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Alpha, beta, or gamma: where does all the diversity go?

  • J. John Sepkoski (a1)

Abstract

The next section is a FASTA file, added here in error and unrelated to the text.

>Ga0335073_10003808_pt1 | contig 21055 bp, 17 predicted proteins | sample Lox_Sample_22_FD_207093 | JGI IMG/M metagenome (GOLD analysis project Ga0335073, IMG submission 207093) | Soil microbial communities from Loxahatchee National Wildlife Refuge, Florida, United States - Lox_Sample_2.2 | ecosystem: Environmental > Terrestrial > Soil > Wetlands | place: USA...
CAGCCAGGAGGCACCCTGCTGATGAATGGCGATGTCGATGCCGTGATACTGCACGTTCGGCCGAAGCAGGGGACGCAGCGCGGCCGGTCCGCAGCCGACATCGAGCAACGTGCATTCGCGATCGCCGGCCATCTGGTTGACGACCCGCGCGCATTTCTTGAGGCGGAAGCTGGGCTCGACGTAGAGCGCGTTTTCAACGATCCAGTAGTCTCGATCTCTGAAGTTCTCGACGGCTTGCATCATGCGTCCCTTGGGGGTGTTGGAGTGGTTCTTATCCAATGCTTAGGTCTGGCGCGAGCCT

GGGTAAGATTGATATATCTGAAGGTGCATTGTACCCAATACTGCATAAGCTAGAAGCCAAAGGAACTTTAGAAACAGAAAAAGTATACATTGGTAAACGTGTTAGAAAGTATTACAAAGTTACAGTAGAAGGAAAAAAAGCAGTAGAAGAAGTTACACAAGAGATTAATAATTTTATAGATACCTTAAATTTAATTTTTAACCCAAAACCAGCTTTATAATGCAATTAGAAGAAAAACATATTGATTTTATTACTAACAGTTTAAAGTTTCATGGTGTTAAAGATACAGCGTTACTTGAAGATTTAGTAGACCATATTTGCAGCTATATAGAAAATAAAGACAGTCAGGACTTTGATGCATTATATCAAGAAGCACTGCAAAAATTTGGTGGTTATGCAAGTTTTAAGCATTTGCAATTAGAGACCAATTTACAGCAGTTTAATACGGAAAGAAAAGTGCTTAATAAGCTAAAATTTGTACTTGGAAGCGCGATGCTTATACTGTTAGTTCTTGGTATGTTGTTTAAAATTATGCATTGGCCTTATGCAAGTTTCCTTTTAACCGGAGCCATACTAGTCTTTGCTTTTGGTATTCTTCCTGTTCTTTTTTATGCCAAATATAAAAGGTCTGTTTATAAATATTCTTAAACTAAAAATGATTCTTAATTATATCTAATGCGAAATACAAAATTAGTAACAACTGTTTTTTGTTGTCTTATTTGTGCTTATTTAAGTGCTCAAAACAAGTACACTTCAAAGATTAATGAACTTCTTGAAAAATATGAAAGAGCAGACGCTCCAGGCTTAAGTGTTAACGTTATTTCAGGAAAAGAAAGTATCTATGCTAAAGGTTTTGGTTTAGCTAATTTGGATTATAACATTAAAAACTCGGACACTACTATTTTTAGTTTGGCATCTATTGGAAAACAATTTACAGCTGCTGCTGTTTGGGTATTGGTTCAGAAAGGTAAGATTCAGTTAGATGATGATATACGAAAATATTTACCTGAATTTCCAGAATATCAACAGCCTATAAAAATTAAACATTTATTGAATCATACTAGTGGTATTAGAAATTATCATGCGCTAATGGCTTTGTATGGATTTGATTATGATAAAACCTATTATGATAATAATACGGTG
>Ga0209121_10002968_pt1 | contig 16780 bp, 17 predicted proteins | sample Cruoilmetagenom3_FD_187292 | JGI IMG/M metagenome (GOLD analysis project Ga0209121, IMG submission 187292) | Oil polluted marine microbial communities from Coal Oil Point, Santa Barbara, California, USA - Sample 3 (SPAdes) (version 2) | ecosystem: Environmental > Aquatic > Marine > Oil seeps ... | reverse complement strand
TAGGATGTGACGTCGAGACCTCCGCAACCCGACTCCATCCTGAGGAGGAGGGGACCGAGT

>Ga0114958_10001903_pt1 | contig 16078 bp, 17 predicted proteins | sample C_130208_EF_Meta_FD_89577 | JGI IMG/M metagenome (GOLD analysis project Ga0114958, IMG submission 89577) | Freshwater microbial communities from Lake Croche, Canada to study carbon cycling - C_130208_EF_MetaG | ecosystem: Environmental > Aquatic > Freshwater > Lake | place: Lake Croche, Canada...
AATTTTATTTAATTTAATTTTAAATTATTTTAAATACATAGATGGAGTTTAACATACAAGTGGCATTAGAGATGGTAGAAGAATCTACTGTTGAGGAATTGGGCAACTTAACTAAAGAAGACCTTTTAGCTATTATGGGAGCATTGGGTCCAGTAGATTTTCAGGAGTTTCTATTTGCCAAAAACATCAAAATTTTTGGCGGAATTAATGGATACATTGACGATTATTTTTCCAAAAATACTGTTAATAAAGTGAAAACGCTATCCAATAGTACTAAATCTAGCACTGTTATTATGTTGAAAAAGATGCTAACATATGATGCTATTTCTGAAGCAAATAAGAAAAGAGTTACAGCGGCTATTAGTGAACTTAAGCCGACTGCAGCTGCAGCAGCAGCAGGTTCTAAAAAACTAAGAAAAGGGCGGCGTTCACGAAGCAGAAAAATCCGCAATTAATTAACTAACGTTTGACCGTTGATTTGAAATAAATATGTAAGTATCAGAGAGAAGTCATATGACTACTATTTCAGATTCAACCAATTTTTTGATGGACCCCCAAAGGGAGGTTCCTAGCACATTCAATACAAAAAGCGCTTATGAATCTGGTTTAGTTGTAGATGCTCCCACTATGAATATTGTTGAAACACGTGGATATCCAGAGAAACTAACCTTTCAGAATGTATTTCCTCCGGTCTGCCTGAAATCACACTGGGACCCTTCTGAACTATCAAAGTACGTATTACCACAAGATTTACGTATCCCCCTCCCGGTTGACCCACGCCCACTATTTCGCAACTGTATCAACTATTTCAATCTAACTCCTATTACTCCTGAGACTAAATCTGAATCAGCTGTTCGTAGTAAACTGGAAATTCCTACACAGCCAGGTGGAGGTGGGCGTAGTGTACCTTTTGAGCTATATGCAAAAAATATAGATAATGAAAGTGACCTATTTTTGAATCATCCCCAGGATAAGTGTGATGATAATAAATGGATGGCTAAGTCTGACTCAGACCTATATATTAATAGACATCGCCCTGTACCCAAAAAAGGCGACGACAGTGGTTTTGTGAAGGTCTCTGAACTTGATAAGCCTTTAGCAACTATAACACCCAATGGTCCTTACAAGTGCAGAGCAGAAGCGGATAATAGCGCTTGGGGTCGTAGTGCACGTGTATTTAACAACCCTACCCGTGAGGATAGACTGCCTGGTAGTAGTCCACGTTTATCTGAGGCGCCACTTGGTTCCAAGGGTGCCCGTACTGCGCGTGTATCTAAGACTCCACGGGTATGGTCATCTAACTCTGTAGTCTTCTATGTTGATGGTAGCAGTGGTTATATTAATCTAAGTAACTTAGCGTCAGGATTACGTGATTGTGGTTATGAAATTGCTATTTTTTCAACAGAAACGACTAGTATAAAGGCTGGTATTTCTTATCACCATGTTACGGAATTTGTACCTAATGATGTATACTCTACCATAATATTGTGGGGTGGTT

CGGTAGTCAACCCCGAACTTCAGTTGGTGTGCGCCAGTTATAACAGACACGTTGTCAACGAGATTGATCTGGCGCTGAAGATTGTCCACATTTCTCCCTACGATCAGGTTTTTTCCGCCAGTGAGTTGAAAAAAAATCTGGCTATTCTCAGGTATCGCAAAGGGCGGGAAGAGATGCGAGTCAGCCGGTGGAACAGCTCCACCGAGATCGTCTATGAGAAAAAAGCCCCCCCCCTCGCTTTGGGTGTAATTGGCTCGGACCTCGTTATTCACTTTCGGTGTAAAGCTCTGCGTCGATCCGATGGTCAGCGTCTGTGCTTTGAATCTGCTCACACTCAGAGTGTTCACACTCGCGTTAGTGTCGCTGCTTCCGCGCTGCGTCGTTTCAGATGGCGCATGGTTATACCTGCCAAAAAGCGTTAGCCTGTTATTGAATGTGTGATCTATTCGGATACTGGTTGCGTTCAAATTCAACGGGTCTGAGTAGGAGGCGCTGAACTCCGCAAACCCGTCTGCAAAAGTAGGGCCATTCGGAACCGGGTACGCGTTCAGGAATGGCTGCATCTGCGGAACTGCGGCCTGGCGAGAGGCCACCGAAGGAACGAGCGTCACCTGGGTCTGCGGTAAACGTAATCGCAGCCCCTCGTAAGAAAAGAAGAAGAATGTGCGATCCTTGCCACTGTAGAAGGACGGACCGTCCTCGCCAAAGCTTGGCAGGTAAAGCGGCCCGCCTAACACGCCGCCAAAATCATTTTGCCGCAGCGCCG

Global taxonomic richness is affected by variation in three components: within-community, or alpha, diversity; between-community, or beta, diversity; and between-region, or gamma, diversity. A data set consisting of 505 faunal lists distributed among 40 stratigraphic intervals and six environmental zones was used to investigate how variation in alpha and beta diversity influenced global diversity through the Paleozoic, and especially during the Ordovician radiations. As first shown by Bambach (1977), alpha diversity increased by 50 to 70 percent in offshore marine environments during the Ordovician and then remained essentially constant for the remainder of the Paleozoic. The increase is insufficient, however, to account for the 300 percent rise observed in global generic diversity. It is shown that beta diversity among level, soft-bottom communities also increased significantly during the early Paleozoic. This change is related to enhanced habitat selection, and presumably increased overall specialization, among diversifying taxa during the Ordovician radiations. Combined with alpha diversity, the measured change in beta diversity still accounts for only about half of the increase in global diversity. Other sources of increase are probably not related to variation in gamma diversity but rather to appearance and/or expansion of organic reefs, hardground communities, bryozoan thickets, and crinoid gardens during the Ordovician.

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